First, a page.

David Keen: the trend for government over the last decade or two has been to regulate the things you’ve listed less and less. Personally, I oppose relaxed Sunday trading laws, yet when this position is presented by the Church or its clergy, it comes across as self-interested. I’d rather see the Church speak up louder for the people who are most inconvenienced by Sunday trading – the people who actually have to work those shifts so the rest of us can consume. Point 6 in David Keen’s blogpost should be Point 1: I want to see the Church argue for… Read more »

Father Ron Smith
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Perhaps the biggest incentive to opt out of Sunday Church here in New Zealand is the predominance of sporting and outdoor activities. These often take preference – especially for families with growing children. Sunday shopping is only one such disincentive.

David Keen
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David Keen

Tim M – I agree, I feel compromised in arguing for Sunday to be different because it does look self-interested for a vicar to oppose changing the Sunday trading laws. Even worse, it plays into the governments hands: the way they word the consultation makes it sound as though the only people who will be bothered by this are Christians. It would be useful to have some case studies to hand of where employee protection under the current law has failed, to back up arguments in the consultation. The government claim that nobody will have to work on a Sunday… Read more »

Father David
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Father David

Being a nominal Christian country with a national Church by Law Established, I would have thought that it was the duty of any British Government to protect and uphold Christian values, not least the preservation of the Christian holy day. It was on the hapless Mr. Major’s watch that the rot set in with regard to Sunday trading. The Church of England does so much towards serving this nation by providing first rate Christian schools, celebrations of national importance, volunteers for Food Banks, Street Pastors and countless other aid towards various charities, in return you think the present Government in… Read more »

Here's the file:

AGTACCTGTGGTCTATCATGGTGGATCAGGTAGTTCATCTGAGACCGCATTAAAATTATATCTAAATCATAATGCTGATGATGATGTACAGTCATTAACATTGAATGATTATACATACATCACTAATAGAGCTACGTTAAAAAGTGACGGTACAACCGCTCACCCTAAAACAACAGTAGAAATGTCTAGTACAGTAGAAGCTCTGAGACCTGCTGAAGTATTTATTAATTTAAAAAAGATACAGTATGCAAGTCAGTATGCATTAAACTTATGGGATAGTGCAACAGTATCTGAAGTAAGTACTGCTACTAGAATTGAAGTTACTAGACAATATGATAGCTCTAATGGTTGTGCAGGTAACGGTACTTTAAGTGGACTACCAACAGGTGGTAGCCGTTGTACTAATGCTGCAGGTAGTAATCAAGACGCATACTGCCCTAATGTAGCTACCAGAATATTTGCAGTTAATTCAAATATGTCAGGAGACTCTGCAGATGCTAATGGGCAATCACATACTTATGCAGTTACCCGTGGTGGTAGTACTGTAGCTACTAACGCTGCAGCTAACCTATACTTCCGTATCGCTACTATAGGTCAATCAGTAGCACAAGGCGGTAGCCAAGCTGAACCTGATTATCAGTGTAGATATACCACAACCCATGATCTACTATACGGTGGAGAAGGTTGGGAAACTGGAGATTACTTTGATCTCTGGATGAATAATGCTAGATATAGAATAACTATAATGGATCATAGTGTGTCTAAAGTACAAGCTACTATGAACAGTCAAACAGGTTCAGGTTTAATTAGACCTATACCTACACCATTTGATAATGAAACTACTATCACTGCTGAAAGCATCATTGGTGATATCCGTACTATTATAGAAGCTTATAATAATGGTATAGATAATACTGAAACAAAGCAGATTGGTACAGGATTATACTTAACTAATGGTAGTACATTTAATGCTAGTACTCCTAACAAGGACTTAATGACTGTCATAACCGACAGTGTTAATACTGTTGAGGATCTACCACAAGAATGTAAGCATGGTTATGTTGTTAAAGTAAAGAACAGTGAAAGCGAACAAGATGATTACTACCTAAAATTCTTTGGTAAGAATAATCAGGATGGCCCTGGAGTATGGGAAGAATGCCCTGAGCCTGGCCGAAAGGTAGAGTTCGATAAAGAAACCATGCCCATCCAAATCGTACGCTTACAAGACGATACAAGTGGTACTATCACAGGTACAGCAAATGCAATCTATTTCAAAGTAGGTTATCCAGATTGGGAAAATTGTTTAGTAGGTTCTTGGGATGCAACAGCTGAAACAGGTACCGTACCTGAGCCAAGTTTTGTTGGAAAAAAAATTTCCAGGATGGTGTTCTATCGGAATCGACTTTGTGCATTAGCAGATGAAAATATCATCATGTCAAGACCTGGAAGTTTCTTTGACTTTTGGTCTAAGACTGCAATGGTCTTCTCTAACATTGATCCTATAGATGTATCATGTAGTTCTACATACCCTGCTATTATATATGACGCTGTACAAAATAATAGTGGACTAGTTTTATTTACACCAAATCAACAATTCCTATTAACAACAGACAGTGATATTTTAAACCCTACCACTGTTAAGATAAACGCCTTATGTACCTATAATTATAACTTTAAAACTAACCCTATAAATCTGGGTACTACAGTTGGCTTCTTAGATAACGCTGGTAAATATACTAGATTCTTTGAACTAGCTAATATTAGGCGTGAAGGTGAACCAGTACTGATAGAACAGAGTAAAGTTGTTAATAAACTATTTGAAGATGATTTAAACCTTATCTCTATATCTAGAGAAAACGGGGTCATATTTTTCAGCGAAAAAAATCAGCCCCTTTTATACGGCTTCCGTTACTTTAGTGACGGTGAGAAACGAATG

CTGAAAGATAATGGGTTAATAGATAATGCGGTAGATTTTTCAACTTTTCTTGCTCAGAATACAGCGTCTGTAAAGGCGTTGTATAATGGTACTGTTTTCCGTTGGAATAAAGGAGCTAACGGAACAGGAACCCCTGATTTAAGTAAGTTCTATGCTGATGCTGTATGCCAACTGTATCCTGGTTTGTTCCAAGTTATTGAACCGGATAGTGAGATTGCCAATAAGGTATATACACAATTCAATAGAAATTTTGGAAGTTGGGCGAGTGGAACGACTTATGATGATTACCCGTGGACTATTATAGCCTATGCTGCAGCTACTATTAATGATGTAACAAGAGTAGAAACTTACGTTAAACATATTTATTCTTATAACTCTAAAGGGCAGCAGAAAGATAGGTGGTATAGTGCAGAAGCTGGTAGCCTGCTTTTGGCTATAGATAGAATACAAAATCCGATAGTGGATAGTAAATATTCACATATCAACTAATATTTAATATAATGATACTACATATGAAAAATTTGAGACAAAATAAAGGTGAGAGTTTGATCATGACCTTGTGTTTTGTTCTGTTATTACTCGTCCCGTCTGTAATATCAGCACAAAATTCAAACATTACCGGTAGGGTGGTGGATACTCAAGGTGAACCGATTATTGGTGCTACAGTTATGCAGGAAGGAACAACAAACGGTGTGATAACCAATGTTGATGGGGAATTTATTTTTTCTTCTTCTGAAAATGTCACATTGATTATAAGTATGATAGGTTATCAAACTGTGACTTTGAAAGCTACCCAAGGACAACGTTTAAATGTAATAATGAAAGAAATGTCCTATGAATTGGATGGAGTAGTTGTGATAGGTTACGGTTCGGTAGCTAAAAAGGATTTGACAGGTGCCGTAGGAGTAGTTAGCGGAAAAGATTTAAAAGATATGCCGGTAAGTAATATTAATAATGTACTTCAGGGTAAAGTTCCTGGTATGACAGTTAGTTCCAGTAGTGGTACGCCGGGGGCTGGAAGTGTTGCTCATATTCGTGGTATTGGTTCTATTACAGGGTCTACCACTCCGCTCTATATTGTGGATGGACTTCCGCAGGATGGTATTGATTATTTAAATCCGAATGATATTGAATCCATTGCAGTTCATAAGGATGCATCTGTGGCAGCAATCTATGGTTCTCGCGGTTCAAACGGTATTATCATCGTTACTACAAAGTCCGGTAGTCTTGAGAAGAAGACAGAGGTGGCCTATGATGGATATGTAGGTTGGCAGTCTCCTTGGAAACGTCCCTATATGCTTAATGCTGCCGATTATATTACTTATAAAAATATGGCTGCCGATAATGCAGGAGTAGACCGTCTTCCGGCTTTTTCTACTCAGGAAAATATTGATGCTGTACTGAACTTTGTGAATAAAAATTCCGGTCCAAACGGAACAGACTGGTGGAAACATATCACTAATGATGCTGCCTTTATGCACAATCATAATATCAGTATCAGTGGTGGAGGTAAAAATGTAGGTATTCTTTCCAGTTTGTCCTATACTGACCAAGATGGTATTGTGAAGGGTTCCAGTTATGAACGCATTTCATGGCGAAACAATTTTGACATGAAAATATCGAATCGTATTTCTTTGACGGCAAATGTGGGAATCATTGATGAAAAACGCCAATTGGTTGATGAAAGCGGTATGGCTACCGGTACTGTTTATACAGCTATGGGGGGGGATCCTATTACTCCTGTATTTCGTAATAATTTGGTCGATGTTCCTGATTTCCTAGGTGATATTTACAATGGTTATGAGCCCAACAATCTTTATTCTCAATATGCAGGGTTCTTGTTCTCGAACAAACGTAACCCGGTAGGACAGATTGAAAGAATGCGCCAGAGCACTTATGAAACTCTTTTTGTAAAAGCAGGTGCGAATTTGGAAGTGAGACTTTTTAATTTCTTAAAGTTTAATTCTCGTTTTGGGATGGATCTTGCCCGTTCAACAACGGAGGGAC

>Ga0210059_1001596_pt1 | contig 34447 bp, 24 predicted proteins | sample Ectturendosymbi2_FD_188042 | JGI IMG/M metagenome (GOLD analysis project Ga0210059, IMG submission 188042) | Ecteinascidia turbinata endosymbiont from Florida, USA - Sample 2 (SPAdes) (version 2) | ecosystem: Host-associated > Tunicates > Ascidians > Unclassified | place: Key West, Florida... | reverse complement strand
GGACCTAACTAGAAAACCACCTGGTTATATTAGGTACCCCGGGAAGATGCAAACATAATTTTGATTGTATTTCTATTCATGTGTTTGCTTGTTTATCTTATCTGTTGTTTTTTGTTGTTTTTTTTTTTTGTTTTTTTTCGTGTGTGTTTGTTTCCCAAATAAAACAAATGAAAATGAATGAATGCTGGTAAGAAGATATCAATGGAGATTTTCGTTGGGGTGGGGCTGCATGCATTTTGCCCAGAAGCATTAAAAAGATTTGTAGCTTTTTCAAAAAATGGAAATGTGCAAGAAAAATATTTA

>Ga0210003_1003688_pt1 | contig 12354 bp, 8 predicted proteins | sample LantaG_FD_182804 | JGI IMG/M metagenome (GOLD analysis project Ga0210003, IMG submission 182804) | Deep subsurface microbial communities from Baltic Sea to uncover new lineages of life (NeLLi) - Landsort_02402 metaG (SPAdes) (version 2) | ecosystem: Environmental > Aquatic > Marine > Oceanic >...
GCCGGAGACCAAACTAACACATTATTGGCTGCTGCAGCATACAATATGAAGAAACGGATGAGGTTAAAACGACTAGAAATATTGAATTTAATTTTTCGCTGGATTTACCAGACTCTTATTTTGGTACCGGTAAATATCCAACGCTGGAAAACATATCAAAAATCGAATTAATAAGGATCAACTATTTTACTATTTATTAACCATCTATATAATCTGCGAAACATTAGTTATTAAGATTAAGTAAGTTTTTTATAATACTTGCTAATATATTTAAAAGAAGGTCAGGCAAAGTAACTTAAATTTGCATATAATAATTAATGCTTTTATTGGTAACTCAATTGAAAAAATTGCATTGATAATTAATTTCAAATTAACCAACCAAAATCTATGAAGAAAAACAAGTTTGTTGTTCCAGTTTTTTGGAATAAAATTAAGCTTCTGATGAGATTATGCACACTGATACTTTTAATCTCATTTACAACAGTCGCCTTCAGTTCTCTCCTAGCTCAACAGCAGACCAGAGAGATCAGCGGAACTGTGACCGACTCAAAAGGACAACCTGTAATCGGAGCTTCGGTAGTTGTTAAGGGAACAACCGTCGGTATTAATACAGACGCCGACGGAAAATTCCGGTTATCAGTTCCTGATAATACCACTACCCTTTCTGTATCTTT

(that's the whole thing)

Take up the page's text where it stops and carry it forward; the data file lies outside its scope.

Erika Baker
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Erika Baker

David Keen, you say you’d like some case studies to show where employee protection under the current law has failed, yet even without case studies you are sure that people who do not want to work on Sundays are “clearly” not protected. How do you know? What statistics are there that prove that people who don’t choose to work on Sundays are being forced to? Father David, I know there is still this strange 1950s image of everyone living in happy families, all wanting to spend time together on Sundays, in the good old days when all the theatres were… Read more »

Clive Sweeting
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Clive Sweeting

I do not feel this is simply or predominantly a question of the church imposing its values on the country. It may well also be a question of a people sticking to its traditions unless these are proved manifestly to be wrong in several ways (not just economic,but social, medical, etc). (As a Welshman I am anecdotally reminded of the vision vouchsafed in 1172 to Henry II in a chapel in front of Cardiff Castle – now beneath the city’s busiest traffic artery – which ensured the absence of Sunday markets in chartered towns for some 800 or so years).

Father David
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Father David

May I remind Erika that limits on Sunday trading go back as far as 321 when Constantine became the first Christian Emperor.